Food limitation[edit]

Food availability is a well-known, major cause of population change in pinniped species.[42] The Auckland Islands population has displayed numerous indicators of food limitation during the recent decline in breeder numbers, including: poor maternal condition, delayed maturation, years with very low pupping rate, low survival of pups born and long-term shifts in diet composition.[43][44][45] Starvation was provisionally identified as cause of mortality for 62% of pups necropsied at Campbell Island in 2015, when 58% of all pups born were estimated to have died in the first month of life.[46]


Though the Auckland Island sea lion pup production is highly variable, a decline trend for some years followed the outbreak of an introduced bacterial disease caused by a Campylobacter species in 1998 which killed an estimated 53% of newborn pups and 20% of adult females. In 2002, another probably introduced bacterial disease caused by Klebsiella pneumoniae killed 32% of pups, and in 2003 another 21% of the pups.[47] Since 2002, K. pneumoniae bacteria have caused significant mortality in the sea lion pups at Enderby Island. Infected pups have meningitis, as well as sepsis.[48] On 12 March 2014, the Conservation Minister Nick Smith was quoted as saying an "excessive focus on fishing bycatch" existed and 300 pups had died the previous summer from an as yet unidentified disease.[49]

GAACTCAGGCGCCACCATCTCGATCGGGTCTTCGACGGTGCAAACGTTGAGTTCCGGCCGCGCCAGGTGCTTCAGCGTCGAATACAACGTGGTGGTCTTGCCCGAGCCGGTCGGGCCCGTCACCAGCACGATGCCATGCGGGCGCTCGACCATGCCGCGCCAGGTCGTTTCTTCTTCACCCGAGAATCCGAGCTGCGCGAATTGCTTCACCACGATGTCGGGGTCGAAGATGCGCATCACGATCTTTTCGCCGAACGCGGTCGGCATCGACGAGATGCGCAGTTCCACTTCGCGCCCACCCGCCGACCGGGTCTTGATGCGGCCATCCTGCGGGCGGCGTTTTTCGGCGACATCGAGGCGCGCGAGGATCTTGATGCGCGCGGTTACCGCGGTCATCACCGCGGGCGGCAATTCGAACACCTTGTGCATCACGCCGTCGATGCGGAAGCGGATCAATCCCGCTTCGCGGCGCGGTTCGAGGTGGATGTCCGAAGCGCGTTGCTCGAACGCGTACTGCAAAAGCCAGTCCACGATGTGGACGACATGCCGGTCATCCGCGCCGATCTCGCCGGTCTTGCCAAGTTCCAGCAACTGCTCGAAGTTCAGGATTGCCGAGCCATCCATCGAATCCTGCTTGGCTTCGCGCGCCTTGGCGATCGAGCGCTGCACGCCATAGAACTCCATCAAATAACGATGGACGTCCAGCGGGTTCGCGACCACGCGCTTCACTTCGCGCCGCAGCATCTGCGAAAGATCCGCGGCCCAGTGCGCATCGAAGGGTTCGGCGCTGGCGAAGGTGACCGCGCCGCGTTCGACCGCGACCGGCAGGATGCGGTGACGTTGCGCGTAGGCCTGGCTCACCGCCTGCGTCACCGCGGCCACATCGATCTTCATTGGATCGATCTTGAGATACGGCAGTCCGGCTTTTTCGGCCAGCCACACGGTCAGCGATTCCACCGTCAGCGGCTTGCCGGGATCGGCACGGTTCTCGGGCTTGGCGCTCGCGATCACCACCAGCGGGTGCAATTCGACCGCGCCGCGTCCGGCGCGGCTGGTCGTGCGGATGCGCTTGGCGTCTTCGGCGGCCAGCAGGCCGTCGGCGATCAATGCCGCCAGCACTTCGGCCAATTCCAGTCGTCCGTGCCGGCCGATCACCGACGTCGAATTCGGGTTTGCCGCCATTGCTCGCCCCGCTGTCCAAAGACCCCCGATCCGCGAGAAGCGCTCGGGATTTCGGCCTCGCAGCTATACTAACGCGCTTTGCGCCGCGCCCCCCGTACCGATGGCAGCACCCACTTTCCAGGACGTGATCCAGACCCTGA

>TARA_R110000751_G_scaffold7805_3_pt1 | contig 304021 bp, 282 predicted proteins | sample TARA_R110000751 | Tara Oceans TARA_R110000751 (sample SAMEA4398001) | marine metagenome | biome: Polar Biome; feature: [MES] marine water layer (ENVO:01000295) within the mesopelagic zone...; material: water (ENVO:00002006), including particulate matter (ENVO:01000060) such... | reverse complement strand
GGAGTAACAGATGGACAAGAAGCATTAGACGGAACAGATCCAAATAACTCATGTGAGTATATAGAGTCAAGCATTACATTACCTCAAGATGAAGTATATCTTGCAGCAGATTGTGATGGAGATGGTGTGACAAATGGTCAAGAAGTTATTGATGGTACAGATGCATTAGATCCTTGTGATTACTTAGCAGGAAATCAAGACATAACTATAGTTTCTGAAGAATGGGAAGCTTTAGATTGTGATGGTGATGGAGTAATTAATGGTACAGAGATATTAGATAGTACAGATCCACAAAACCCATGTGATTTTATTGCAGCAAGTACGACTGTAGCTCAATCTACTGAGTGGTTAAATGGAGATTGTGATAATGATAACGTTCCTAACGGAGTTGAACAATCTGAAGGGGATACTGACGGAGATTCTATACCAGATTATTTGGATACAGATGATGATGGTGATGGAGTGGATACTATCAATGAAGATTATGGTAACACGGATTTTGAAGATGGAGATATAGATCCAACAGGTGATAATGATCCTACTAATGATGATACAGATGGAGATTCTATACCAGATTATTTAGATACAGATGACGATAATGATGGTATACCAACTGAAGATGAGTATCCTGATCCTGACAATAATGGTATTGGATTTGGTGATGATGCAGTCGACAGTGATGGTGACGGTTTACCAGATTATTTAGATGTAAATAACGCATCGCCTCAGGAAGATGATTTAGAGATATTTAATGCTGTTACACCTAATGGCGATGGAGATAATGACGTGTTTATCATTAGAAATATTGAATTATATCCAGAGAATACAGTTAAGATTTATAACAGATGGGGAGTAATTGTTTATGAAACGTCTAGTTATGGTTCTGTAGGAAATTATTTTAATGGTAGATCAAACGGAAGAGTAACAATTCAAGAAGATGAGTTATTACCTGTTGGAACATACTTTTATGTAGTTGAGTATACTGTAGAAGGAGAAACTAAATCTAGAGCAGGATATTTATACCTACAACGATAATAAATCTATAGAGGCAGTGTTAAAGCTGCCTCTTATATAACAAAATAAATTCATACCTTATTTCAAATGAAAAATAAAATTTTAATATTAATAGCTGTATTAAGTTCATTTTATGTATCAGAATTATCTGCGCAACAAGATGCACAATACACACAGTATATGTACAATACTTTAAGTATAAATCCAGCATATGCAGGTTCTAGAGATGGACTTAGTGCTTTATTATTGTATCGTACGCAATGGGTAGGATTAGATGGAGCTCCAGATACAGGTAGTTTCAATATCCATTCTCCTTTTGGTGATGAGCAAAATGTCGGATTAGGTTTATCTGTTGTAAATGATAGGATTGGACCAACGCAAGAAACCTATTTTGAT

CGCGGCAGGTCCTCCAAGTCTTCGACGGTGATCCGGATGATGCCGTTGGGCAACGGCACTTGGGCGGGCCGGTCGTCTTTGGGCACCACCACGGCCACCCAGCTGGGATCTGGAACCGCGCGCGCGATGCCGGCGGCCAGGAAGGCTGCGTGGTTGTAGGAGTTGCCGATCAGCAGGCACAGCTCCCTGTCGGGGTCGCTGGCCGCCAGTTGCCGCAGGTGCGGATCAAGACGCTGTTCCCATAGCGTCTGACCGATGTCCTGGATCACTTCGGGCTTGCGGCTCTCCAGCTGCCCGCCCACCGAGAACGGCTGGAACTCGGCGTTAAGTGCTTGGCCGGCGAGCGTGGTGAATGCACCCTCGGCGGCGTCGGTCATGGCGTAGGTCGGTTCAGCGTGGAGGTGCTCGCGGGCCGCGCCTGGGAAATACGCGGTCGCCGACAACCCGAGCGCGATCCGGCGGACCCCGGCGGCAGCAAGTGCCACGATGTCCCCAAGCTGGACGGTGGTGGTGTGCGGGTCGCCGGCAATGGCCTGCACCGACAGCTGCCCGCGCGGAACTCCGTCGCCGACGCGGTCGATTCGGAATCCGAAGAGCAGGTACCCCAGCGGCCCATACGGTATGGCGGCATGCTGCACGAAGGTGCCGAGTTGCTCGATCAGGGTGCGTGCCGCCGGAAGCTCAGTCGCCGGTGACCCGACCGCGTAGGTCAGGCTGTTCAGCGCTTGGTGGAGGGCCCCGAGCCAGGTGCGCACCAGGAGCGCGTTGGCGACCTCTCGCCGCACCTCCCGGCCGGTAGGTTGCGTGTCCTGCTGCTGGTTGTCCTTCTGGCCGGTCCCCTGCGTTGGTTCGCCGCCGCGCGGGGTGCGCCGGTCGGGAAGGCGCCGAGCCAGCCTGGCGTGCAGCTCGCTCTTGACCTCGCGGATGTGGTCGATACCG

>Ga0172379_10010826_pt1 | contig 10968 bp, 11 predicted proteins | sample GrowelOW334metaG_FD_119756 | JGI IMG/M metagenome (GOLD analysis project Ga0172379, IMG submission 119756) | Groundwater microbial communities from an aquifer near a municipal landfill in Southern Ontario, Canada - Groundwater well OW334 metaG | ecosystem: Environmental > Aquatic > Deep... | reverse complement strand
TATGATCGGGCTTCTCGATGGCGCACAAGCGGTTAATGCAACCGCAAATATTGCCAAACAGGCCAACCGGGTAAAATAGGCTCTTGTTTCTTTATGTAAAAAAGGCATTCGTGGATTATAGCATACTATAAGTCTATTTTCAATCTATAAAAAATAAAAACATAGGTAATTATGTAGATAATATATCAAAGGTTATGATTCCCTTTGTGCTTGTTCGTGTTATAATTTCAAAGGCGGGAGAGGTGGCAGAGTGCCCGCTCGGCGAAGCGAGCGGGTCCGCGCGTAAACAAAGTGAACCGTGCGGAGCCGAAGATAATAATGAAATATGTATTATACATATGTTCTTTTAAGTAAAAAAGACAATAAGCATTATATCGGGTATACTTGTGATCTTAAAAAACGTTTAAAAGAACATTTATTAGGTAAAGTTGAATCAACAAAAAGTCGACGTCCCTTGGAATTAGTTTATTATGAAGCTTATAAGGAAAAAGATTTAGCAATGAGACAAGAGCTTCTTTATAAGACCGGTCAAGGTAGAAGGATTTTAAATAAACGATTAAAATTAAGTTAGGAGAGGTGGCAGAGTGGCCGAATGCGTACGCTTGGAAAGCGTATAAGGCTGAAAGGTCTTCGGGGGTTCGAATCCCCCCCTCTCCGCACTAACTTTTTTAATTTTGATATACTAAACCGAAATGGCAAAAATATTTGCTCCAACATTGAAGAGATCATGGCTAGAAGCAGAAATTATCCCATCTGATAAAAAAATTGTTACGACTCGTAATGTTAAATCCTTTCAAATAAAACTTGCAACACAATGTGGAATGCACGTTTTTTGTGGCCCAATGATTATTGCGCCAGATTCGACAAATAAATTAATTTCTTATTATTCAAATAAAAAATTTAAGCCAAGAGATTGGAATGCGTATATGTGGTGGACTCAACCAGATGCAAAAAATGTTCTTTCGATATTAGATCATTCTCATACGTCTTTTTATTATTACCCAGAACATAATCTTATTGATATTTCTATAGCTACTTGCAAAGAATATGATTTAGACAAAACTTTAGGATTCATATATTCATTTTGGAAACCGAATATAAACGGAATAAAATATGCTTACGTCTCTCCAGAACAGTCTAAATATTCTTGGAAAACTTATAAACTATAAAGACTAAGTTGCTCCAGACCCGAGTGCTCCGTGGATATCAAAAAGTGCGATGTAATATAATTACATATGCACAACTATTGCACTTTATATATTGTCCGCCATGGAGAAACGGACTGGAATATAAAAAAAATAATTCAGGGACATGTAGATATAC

Mainland threats[edit]

The mainland population was estimated to reach 1000 animals by 2044, leading to issues of 'marine protected areas, local fishing quotas and numbers management'.[50]

New Zealand sea lions are projected to potentially distribute all around mainland New Zealand, but they face potential human conflicts, especially due to their unique inland movement behaviour.[3][8] New Zealand sea lions have been hit by cars on roads, and deliberately killed, harassed, and clubbed.[51][52] There have also been incidents of disturbance from domestic dogs. Infrastructure such as roads and fences also pose as barriers to their inland movement.[53] Females and pups on the mainland have also adapted to commercial pine plantations, which are privately-owned lands.[3][9]